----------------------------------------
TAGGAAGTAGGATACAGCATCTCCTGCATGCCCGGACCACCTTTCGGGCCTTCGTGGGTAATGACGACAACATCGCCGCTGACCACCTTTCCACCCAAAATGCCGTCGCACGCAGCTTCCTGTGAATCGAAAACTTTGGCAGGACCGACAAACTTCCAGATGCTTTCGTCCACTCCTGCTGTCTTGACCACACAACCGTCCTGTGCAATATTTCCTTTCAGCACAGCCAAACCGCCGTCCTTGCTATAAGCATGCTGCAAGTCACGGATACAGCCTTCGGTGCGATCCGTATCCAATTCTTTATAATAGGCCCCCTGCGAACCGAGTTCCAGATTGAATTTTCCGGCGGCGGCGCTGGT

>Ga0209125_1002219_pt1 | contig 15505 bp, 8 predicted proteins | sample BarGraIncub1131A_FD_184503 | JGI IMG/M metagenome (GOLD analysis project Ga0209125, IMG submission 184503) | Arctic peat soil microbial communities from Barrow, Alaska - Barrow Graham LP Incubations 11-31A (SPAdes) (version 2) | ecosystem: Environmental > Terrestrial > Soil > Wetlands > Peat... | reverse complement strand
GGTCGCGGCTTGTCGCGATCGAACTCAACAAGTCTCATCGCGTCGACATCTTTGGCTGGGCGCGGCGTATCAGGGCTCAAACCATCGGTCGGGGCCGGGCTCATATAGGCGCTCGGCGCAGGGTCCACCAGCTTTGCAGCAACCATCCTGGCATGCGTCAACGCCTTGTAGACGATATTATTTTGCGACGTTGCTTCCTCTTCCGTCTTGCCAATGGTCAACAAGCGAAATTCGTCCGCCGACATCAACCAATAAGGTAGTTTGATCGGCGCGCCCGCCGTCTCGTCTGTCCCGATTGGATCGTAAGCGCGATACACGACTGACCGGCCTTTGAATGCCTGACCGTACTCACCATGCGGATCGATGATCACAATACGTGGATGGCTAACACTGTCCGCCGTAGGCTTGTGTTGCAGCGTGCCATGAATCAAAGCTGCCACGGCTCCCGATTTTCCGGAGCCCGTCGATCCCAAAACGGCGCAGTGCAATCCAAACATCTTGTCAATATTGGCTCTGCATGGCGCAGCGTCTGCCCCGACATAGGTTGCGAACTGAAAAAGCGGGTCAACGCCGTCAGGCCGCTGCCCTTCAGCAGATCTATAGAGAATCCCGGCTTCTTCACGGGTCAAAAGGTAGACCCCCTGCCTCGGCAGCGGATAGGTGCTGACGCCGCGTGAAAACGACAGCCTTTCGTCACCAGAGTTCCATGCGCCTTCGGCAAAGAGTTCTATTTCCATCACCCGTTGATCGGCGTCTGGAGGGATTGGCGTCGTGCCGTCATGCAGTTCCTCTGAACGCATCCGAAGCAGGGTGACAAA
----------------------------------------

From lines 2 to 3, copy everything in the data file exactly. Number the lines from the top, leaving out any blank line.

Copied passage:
>Ga0209125_1002219_pt1 | contig 15505 bp, 8 predicted proteins | sample BarGraIncub1131A_FD_184503 | JGI IMG/M metagenome (GOLD analysis project Ga0209125, IMG submission 184503) | Arctic peat soil microbial communities from Barrow, Alaska - Barrow Graham LP Incubations 11-31A (SPAdes) (version 2) | ecosystem: Environmental > Terrestrial > Soil > Wetlands > Peat... | reverse complement strand
GGTCGCGGCTTGTCGCGATCGAACTCAACAAGTCTCATCGCGTCGACATCTTTGGCTGGGCGCGGCGTATCAGGGCTCAAACCATCGGTCGGGGCCGGGCTCATATAGGCGCTCGGCGCAGGGTCCACCAGCTTTGCAGCAACCATCCTGGCATGCGTCAACGCCTTGTAGACGATATTATTTTGCGACGTTGCTTCCTCTTCCGTCTTGCCAATGGTCAACAAGCGAAATTCGTCCGCCGACATCAACCAATAAGGTAGTTTGATCGGCGCGCCCGCCGTCTCGTCTGTCCCGATTGGATCGTAAGCGCGATACACGACTGACCGGCCTTTGAATGCCTGACCGTACTCACCATGCGGATCGATGATCACAATACGTGGATGGCTAACACTGTCCGCCGTAGGCTTGTGTTGCAGCGTGCCATGAATCAAAGCTGCCACGGCTCCCGATTTTCCGGAGCCCGTCGATCCCAAAACGGCGCAGTGCAATCCAAACATCTTGTCAATATTGGCTCTGCATGGCGCAGCGTCTGCCCCGACATAGGTTGCGAACTGAAAAAGCGGGTCAACGCCGTCAGGCCGCTGCCCTTCAGCAGATCTATAGAGAATCCCGGCTTCTTCACGGGTCAAAAGGTAGACCCCCTGCCTCGGCAGCGGATAGGTGCTGACGCCGCGTGAAAACGACAGCCTTTCGTCACCAGAGTTCCATGCGCCTTCGGCAAAGAGTTCTATTTCCATCACCCGTTGATCGGCGTCTGGAGGGATTGGCGTCGTGCCGTCATGCAGTTCCTCTGAACGCATCCGAAGCAGGGTGACAAA